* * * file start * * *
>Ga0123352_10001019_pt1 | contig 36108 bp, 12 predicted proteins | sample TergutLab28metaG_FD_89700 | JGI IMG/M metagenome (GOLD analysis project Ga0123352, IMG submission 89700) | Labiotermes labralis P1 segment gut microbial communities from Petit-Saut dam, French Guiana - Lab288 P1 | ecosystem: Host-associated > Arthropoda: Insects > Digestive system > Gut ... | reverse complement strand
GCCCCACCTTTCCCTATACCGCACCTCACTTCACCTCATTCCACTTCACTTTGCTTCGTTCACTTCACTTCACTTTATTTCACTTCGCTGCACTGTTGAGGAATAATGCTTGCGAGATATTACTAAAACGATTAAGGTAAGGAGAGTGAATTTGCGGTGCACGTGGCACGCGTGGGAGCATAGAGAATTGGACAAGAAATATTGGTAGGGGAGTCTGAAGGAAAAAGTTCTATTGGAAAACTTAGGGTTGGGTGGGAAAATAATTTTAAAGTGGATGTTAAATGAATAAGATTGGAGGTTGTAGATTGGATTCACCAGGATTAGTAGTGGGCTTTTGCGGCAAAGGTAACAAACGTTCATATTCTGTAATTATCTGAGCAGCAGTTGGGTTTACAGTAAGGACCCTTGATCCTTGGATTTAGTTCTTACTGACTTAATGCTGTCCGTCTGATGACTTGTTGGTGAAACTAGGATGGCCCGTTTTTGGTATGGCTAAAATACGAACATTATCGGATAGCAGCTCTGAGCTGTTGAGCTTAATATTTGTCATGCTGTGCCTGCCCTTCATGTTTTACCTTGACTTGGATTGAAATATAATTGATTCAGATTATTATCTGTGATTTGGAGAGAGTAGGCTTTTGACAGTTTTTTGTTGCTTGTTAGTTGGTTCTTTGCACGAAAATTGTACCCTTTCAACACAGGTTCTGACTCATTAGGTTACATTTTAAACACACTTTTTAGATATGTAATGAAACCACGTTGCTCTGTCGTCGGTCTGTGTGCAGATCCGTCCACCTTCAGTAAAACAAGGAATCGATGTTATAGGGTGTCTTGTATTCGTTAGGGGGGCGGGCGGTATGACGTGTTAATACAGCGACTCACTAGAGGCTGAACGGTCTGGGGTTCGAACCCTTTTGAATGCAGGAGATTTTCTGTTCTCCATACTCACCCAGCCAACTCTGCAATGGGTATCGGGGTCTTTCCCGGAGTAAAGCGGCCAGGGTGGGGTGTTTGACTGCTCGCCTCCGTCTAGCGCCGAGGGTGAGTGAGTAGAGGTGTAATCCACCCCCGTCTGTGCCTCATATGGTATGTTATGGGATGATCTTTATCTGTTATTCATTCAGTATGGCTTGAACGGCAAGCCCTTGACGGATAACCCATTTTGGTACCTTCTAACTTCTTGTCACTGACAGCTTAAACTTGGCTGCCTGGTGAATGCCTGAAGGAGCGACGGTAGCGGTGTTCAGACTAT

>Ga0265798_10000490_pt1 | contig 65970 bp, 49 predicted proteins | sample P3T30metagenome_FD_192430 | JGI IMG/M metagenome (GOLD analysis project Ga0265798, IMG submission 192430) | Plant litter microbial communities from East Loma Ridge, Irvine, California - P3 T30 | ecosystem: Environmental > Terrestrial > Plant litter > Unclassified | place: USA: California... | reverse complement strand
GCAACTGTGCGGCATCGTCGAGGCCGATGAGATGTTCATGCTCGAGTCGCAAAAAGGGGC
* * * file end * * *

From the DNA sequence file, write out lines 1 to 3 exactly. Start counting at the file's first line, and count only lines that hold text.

>Ga0123352_10001019_pt1 | contig 36108 bp, 12 predicted proteins | sample TergutLab28metaG_FD_89700 | JGI IMG/M metagenome (GOLD analysis project Ga0123352, IMG submission 89700) | Labiotermes labralis P1 segment gut microbial communities from Petit-Saut dam, French Guiana - Lab288 P1 | ecosystem: Host-associated > Arthropoda: Insects > Digestive system > Gut ... | reverse complement strand
GCCCCACCTTTCCCTATACCGCACCTCACTTCACCTCATTCCACTTCACTTTGCTTCGTTCACTTCACTTCACTTTATTTCACTTCGCTGCACTGTTGAGGAATAATGCTTGCGAGATATTACTAAAACGATTAAGGTAAGGAGAGTGAATTTGCGGTGCACGTGGCACGCGTGGGAGCATAGAGAATTGGACAAGAAATATTGGTAGGGGAGTCTGAAGGAAAAAGTTCTATTGGAAAACTTAGGGTTGGGTGGGAAAATAATTTTAAAGTGGATGTTAAATGAATAAGATTGGAGGTTGTAGATTGGATTCACCAGGATTAGTAGTGGGCTTTTGCGGCAAAGGTAACAAACGTTCATATTCTGTAATTATCTGAGCAGCAGTTGGGTTTACAGTAAGGACCCTTGATCCTTGGATTTAGTTCTTACTGACTTAATGCTGTCCGTCTGATGACTTGTTGGTGAAACTAGGATGGCCCGTTTTTGGTATGGCTAAAATACGAACATTATCGGATAGCAGCTCTGAGCTGTTGAGCTTAATATTTGTCATGCTGTGCCTGCCCTTCATGTTTTACCTTGACTTGGATTGAAATATAATTGATTCAGATTATTATCTGTGATTTGGAGAGAGTAGGCTTTTGACAGTTTTTTGTTGCTTGTTAGTTGGTTCTTTGCACGAAAATTGTACCCTTTCAACACAGGTTCTGACTCATTAGGTTACATTTTAAACACACTTTTTAGATATGTAATGAAACCACGTTGCTCTGTCGTCGGTCTGTGTGCAGATCCGTCCACCTTCAGTAAAACAAGGAATCGATGTTATAGGGTGTCTTGTATTCGTTAGGGGGGCGGGCGGTATGACGTGTTAATACAGCGACTCACTAGAGGCTGAACGGTCTGGGGTTCGAACCCTTTTGAATGCAGGAGATTTTCTGTTCTCCATACTCACCCAGCCAACTCTGCAATGGGTATCGGGGTCTTTCCCGGAGTAAAGCGGCCAGGGTGGGGTGTTTGACTGCTCGCCTCCGTCTAGCGCCGAGGGTGAGTGAGTAGAGGTGTAATCCACCCCCGTCTGTGCCTCATATGGTATGTTATGGGATGATCTTTATCTGTTATTCATTCAGTATGGCTTGAACGGCAAGCCCTTGACGGATAACCCATTTTGGTACCTTCTAACTTCTTGTCACTGACAGCTTAAACTTGGCTGCCTGGTGAATGCCTGAAGGAGCGACGGTAGCGGTGTTCAGACTAT

>Ga0265798_10000490_pt1 | contig 65970 bp, 49 predicted proteins | sample P3T30metagenome_FD_192430 | JGI IMG/M metagenome (GOLD analysis project Ga0265798, IMG submission 192430) | Plant litter microbial communities from East Loma Ridge, Irvine, California - P3 T30 | ecosystem: Environmental > Terrestrial > Plant litter > Unclassified | place: USA: California... | reverse complement strand